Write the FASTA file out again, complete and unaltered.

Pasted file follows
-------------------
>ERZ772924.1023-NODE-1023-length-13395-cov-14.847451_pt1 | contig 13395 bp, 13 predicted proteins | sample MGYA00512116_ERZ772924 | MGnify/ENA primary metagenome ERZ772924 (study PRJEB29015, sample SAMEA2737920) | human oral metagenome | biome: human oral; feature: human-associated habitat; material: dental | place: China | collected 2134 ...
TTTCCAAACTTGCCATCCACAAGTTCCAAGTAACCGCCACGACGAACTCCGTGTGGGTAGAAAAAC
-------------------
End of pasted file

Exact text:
>ERZ772924.1023-NODE-1023-length-13395-cov-14.847451_pt1 | contig 13395 bp, 13 predicted proteins | sample MGYA00512116_ERZ772924 | MGnify/ENA primary metagenome ERZ772924 (study PRJEB29015, sample SAMEA2737920) | human oral metagenome | biome: human oral; feature: human-associated habitat; material: dental | place: China | collected 2134 ...
TTTCCAAACTTGCCATCCACAAGTTCCAAGTAACCGCCACGACGAACTCCGTGTGGGTAGAAAAAC